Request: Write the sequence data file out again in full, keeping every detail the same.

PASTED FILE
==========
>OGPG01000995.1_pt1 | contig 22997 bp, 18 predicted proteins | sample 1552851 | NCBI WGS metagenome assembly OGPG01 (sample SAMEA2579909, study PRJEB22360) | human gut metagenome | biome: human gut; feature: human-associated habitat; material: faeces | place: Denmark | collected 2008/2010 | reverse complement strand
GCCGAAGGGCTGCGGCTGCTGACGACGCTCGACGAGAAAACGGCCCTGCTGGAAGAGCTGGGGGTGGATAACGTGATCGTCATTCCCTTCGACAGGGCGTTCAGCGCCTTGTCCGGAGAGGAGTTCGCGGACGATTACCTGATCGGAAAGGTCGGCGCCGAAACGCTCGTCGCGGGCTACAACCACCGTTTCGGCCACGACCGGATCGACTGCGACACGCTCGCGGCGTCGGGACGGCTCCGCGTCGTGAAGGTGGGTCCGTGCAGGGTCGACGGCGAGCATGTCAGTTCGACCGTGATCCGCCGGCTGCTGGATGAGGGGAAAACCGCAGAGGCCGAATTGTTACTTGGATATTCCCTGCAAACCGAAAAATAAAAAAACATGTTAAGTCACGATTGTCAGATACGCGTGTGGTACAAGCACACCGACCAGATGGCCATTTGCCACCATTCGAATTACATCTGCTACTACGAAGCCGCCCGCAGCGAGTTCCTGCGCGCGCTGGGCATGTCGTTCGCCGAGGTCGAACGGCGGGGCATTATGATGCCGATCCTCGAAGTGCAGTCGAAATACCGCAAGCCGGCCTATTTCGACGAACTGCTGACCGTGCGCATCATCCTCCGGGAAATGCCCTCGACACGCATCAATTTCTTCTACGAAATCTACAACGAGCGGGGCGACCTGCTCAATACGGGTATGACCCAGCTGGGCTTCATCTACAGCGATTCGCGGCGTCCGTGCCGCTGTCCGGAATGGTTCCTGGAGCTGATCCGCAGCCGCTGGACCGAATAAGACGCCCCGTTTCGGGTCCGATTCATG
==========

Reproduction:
>OGPG01000995.1_pt1 | contig 22997 bp, 18 predicted proteins | sample 1552851 | NCBI WGS metagenome assembly OGPG01 (sample SAMEA2579909, study PRJEB22360) | human gut metagenome | biome: human gut; feature: human-associated habitat; material: faeces | place: Denmark | collected 2008/2010 | reverse complement strand
GCCGAAGGGCTGCGGCTGCTGACGACGCTCGACGAGAAAACGGCCCTGCTGGAAGAGCTGGGGGTGGATAACGTGATCGTCATTCCCTTCGACAGGGCGTTCAGCGCCTTGTCCGGAGAGGAGTTCGCGGACGATTACCTGATCGGAAAGGTCGGCGCCGAAACGCTCGTCGCGGGCTACAACCACCGTTTCGGCCACGACCGGATCGACTGCGACACGCTCGCGGCGTCGGGACGGCTCCGCGTCGTGAAGGTGGGTCCGTGCAGGGTCGACGGCGAGCATGTCAGTTCGACCGTGATCCGCCGGCTGCTGGATGAGGGGAAAACCGCAGAGGCCGAATTGTTACTTGGATATTCCCTGCAAACCGAAAAATAAAAAAACATGTTAAGTCACGATTGTCAGATACGCGTGTGGTACAAGCACACCGACCAGATGGCCATTTGCCACCATTCGAATTACATCTGCTACTACGAAGCCGCCCGCAGCGAGTTCCTGCGCGCGCTGGGCATGTCGTTCGCCGAGGTCGAACGGCGGGGCATTATGATGCCGATCCTCGAAGTGCAGTCGAAATACCGCAAGCCGGCCTATTTCGACGAACTGCTGACCGTGCGCATCATCCTCCGGGAAATGCCCTCGACACGCATCAATTTCTTCTACGAAATCTACAACGAGCGGGGCGACCTGCTCAATACGGGTATGACCCAGCTGGGCTTCATCTACAGCGATTCGCGGCGTCCGTGCCGCTGTCCGGAATGGTTCCTGGAGCTGATCCGCAGCCGCTGGACCGAATAAGACGCCCCGTTTCGGGTCCGATTCATG